Jordan understood that in order to push his teammates to new heights, he must be willing to pay the same price first so they could see what it looked like. Only then did he earn the right to push them to the same level.
Model the behavior first – then ask others to meet that same behavior. Too often, managers feel that their role entitles them to do the opposite, or honestly, just tell their teams what to do and not worry about modeling it themselves.
But that’s bad leadership – and a culture-killer at that. Who wants to follow the person who constantly tells people to do one thing, only to watch them behave in a completely opposite manner?
You can tell your team what to do and what standard to live up to – but only after you have first modeled that standard for them.
Your walk talks louder than your talk. Does your team see your walk first or hear your talk?
One of the biggest “misses” that companies make in trying to build a winning culture is forgetting vulnerability.
Vulnerability is crucial to a strong company culture & a leader’s ability to influence because it’s that one thing that allows true connection between you and the people you’re trying to influence.
Here are three ways to inject a level of vulnerability into your team to foster a championship culture.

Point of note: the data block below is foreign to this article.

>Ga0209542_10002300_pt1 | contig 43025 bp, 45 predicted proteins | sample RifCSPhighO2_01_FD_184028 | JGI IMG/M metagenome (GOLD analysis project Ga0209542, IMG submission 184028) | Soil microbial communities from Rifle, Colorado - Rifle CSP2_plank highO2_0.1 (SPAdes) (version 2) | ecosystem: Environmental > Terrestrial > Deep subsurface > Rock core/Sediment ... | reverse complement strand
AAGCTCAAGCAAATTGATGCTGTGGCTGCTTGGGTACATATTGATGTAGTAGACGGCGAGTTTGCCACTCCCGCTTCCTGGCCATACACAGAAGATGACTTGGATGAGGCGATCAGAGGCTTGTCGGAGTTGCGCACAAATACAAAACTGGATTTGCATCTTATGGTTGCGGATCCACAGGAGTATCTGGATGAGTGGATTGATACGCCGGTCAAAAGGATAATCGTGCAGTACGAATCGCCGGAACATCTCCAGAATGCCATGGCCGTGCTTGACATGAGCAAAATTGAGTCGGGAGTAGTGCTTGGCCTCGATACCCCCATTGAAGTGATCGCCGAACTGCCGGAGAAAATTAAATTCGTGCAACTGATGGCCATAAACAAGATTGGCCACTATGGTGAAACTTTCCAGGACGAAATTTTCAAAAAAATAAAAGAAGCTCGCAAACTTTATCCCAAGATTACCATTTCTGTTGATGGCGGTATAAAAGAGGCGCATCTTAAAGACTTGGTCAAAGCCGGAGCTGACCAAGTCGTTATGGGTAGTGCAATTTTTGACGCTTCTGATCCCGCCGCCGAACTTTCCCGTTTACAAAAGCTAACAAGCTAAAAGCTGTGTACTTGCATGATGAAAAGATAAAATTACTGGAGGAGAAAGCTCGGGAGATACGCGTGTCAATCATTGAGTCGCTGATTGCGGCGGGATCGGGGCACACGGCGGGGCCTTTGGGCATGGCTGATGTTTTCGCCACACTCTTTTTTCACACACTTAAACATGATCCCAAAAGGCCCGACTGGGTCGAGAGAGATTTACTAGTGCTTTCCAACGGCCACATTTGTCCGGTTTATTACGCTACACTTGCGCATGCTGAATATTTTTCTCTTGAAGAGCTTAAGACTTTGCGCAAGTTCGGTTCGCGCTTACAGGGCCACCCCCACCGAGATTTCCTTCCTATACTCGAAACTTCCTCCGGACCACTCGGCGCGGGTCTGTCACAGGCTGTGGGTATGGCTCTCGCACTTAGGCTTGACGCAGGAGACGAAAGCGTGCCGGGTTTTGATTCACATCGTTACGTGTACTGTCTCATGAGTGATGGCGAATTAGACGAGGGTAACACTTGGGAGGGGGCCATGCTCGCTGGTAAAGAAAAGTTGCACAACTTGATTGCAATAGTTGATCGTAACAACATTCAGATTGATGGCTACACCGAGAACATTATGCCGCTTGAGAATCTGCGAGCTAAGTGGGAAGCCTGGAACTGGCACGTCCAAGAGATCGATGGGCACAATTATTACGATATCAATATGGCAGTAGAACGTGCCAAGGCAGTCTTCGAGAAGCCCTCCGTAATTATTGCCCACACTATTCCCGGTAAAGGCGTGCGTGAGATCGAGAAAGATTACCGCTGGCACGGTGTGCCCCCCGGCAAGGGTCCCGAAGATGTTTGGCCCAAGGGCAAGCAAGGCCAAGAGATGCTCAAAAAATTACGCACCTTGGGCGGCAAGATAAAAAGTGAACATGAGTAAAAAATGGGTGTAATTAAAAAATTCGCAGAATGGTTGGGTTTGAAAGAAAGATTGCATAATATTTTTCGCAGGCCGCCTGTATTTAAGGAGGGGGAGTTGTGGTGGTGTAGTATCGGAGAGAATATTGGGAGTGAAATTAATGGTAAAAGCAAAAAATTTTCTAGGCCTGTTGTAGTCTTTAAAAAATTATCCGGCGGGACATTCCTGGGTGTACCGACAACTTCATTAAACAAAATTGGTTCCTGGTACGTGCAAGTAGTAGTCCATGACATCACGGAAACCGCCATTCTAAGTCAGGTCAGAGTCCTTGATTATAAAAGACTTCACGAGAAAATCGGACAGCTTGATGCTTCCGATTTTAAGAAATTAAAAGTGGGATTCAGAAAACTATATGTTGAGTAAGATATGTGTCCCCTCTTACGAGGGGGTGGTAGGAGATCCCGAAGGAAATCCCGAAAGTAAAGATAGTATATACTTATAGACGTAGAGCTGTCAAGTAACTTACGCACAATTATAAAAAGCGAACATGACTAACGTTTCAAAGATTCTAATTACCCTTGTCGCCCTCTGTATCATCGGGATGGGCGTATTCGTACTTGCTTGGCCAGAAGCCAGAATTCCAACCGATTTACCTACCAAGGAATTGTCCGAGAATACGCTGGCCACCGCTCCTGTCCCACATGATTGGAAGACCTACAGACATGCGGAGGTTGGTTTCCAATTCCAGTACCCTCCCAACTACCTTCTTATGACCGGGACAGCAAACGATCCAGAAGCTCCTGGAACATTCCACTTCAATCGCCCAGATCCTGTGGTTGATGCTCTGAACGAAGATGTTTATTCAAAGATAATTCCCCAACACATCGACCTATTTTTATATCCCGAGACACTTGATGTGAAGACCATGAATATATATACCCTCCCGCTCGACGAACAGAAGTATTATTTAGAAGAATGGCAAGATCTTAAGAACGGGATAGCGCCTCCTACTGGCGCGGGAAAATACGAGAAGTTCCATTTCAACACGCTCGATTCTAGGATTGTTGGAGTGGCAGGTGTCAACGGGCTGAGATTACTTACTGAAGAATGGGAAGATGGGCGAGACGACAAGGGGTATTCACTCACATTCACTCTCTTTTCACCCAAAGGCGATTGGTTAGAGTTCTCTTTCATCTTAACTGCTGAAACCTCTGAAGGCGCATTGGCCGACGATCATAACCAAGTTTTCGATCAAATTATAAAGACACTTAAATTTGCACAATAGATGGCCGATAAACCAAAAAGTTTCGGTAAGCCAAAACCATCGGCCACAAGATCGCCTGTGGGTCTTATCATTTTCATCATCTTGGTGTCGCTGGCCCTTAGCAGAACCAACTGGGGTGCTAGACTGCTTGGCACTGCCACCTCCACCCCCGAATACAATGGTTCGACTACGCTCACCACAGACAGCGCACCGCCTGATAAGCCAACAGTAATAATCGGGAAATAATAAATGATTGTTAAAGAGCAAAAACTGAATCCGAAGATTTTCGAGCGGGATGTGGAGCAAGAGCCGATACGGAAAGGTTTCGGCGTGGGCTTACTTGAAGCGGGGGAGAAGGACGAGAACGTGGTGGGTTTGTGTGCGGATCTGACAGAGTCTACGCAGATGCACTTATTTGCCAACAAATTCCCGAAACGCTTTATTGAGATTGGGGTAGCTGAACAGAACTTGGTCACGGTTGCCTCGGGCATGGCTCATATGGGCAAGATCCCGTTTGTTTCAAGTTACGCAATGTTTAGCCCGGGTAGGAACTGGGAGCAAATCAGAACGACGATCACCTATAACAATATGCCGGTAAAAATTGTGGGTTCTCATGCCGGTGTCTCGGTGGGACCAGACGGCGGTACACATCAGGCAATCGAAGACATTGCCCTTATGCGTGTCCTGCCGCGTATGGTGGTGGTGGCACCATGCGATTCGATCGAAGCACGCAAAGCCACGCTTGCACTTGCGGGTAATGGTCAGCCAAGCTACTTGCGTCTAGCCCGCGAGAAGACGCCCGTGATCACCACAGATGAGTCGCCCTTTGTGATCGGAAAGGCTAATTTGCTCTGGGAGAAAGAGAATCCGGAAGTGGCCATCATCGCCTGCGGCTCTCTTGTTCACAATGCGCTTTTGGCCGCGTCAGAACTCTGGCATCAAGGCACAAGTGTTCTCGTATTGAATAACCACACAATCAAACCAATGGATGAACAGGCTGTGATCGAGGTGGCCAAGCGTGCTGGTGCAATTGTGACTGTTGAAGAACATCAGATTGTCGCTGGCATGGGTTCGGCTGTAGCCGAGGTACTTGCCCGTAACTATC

What matters most to you – winning or getting all of the credit?
Michael Jordan was quickly emerging as one of the top players in the NBA as he started his second season in the league. He came out on fire during the first few games of the 1985 season before fracturing a bone in his foot during an October game against the Golden State Warriors.
The Chicago Bulls began to crater without their star second-year guard, going a disastrous 17-33 in the first half of the season. But, as we saw in ESPN’s The Last Dance documentary, hope wasn’t completely lost. #23 was coming back.
Jordan rehabbed relentlessly and returned in mid-March to the court. Worried about the long-term health of their franchise star, Bulls’ ownership imposed a “7-minutes-per-half” restriction on him. It didn’t matter how great he was playing, or how close the game was, once he hit his minute limit, he was benched for the remainder of the half/game.